Other Old-School Villains Who Need a Makeover, from Gremlins to the Phantom

Other Old-School Villains Who Need a Makeover, from Gremlins to the Phantom

Oct 10, 2014

Earlier this year we got a new ab-heavy take on Frankenstein’s monster with I, Frankenstein. Now we’re about to lay eyes on a new, somewhat heroic take on Dracula with Dracula Untold. With these two examples in mind, perhaps the time has come to put a new coat of paint on some of our older movie monsters. Variety, after all, is the spice of life, and some of these icons need all the spice they can get.


Gill Man

Gill Man, the monster from The Creature from the Black Lagoon movies, is pretty simple overall. He’s just a man-shaped fish with a decidedly inhuman face. This simplicity means filmmakers have a lot of freedom when it comes to a redesign. He could look more human and attractive. Or they could go the other way and make him more monstrous and scary. Either way, there’s a lot of opportunity to create something new and special from this monster.


The Phantom of the Opera

We already have an incredible and probably difficult to top reinterpretation of the Phantom thanks to Brian De Palma’s The Phantom of the Paradise. But that was 1974. The time has come for a new radical interpretation of this character. Scarred, lonely and filled with rage, the Phantom is as much pathetic and sad as terrifying. It shouldn’t be too hard to update his look without softening his edge.


The Mummy

In a cultural landscape filled with zombies, it’s hard to make a mummy interesting. That’s why Stephen Sommers’ 1999 reboot focused more on roguish Brendan Fraser than its titular villain. But it doesn’t have to be this way. With the right makeup effects, a good actor and some new additions to mummy lore, this monster could finally make a comeback. They’re working on another reboot right now, so hopefully this ends up being the case.


The Invisible Man

What do you do with an Invisible Man? Well, lately movies seem satisfied to just throw stuff on him. Few seem interested in filling the character with real pathos, humanity and motivation. While there’s not much you can do about this guy visually, a lot can be gained from focusing more on who he is and what happens to someone emotionally when the whole world ceases to be able to tell they even exist.



Now, now. No one’s talking about remaking Joe Dante’s classic Gremlin movies (actually, last year there was some talk about this). It’s just that gremlins have been around for a long time. They are essentially little mischievous spirits from old-school folklore. Without disrespecting the gremlins we already know, there is a lot of room for someone to take this myth and doing something new with it.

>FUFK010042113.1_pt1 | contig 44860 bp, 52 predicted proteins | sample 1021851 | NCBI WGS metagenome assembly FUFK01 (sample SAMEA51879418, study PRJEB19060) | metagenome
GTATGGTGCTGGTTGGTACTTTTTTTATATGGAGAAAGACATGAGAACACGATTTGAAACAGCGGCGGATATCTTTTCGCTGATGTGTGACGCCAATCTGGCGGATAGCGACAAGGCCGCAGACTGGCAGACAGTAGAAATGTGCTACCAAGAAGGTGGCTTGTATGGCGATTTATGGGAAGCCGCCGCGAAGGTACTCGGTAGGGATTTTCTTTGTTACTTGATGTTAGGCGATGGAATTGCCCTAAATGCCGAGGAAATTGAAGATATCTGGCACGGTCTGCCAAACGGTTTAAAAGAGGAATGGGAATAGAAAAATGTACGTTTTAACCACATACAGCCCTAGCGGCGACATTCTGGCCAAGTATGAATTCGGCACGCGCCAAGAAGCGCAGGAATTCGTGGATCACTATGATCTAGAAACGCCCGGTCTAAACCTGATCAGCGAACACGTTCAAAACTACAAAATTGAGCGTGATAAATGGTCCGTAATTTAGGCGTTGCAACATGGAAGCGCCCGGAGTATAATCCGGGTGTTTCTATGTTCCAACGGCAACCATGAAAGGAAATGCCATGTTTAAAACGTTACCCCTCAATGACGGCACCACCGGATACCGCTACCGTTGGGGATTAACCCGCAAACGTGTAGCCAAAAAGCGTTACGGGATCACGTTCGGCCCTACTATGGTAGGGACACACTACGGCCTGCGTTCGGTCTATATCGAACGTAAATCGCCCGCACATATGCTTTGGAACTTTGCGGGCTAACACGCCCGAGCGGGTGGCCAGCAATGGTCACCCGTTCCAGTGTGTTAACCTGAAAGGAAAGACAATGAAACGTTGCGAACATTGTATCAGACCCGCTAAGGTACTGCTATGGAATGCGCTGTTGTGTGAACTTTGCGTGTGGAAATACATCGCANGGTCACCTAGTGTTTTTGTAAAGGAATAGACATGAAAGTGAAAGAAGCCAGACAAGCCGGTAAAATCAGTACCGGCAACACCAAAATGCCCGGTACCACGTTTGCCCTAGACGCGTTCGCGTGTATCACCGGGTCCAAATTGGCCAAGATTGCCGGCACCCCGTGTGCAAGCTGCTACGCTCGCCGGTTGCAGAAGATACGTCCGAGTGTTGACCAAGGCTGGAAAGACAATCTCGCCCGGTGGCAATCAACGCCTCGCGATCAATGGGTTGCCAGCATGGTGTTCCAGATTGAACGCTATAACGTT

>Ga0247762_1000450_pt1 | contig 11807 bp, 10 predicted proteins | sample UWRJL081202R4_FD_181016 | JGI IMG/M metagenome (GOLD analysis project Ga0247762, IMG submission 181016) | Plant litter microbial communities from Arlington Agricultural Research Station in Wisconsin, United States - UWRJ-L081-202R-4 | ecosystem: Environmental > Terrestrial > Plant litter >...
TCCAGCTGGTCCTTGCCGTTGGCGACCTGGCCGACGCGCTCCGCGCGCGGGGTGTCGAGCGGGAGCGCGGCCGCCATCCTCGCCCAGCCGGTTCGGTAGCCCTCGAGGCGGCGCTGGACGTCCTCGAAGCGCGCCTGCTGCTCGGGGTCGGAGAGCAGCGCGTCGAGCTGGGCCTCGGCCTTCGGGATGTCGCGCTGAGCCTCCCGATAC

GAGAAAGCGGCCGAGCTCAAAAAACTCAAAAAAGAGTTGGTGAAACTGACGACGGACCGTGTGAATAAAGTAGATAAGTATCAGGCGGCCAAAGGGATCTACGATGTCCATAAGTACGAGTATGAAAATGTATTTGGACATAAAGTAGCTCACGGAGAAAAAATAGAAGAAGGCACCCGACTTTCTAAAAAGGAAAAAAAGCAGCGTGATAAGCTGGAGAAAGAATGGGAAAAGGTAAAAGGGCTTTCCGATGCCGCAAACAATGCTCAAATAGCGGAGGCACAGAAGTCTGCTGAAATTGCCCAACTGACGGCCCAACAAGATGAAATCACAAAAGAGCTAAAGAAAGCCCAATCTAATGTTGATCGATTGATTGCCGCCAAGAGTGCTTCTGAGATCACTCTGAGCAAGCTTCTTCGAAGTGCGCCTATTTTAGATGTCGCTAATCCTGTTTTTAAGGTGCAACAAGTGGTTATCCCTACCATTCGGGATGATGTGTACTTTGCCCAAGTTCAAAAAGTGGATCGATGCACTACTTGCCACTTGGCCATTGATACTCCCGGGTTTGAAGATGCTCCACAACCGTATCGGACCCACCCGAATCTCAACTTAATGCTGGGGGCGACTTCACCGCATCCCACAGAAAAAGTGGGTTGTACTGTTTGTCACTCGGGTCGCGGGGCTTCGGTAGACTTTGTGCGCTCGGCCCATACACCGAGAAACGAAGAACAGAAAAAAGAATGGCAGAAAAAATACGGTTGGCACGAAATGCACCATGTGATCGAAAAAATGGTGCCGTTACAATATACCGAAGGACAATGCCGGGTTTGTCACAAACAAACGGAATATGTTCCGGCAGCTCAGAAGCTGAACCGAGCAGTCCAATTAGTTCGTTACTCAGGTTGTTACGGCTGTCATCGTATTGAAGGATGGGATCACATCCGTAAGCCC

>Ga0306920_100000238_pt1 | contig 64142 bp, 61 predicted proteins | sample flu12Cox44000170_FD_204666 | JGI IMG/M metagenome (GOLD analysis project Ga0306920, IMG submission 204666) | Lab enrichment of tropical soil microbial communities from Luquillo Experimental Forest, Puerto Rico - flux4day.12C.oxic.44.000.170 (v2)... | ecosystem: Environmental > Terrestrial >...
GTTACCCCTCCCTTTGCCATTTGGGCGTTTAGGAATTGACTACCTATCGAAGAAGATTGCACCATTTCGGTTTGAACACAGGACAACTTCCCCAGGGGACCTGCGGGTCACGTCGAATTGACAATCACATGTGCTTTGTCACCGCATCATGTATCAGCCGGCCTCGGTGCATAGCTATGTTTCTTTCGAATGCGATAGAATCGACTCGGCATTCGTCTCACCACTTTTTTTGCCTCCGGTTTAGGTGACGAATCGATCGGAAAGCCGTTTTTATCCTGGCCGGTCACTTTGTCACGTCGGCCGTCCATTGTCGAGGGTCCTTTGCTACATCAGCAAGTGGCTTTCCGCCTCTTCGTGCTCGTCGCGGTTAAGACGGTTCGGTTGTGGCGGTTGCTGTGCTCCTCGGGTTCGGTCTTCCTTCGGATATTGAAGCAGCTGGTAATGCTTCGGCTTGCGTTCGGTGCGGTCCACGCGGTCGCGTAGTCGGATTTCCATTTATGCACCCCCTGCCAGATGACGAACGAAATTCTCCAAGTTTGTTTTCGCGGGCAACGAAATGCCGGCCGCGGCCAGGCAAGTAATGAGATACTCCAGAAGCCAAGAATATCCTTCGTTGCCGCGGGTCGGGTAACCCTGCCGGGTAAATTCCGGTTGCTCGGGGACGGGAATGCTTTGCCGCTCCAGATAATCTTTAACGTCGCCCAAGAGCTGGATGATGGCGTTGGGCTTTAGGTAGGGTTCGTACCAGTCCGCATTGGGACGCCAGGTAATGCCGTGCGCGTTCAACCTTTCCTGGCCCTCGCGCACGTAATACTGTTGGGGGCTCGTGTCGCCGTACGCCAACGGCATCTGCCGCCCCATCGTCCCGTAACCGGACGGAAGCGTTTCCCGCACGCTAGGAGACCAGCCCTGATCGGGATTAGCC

Martians used to be in all kinds of movies. They had many different looks, and a wide variety of intentions. Even though we have a piece of human hardware rolling on the face of Mars this very second, that doesn’t mean we have to totally give up the idea of Martians as cool movie villains (or good guys!). John Carter gave this a try, but failed to set the box office on fire. That’s no reason to stop trying, though. Because Martians are cool.



How do you top a lady with snake hair whose very stare can turn men to stone? You can’t! Medusa is an incredible monster and should be in way more movies. We have a fairly incredible version of her in the original Clash of the Titans, but the world needs more Medusa, a new Medusa for modern audiences.



The term “makeover” might not apply to Cthulhu since we’ve never really had a satisfying version on the big screen. What a shame. While cinema has given us some unofficial almost-Cthulhus (like the one seen in The Mist, for instance) this giant, evil man/dragon/octopus is just crying out for a killer scene on the big screen. Make him big, and make him terrifying.


Mr. Hyde

Even though Marvel appears to have already given Mr. Hyde a pretty well-loved makeover with its newest cinematic iteration of the Hulk, there’s still room for a new Mr. Hyde out there. This is especially true if our new hypothetical Hyde distinguishes himself in some way. Say, by dishing as much horror film-level violence as possible. Marvel can have its PG-13 Hulk. Some other studio gets their super R-rated Mr. Hyde. Everyone wins.



Godzilla has enjoyed his big revamp. The time has come for Gamera to take another swing. This mostly turtle-shaped kaiju has a lot to offer that poor Godzilla can’t touch. He can fly, he always tends to protect children, and his movies seem to have a lot more kaiju gore than one would expect. A nice redesign and a somewhat campy plot could get this guy back on the big screen in no time.




Categories: Features, Horror
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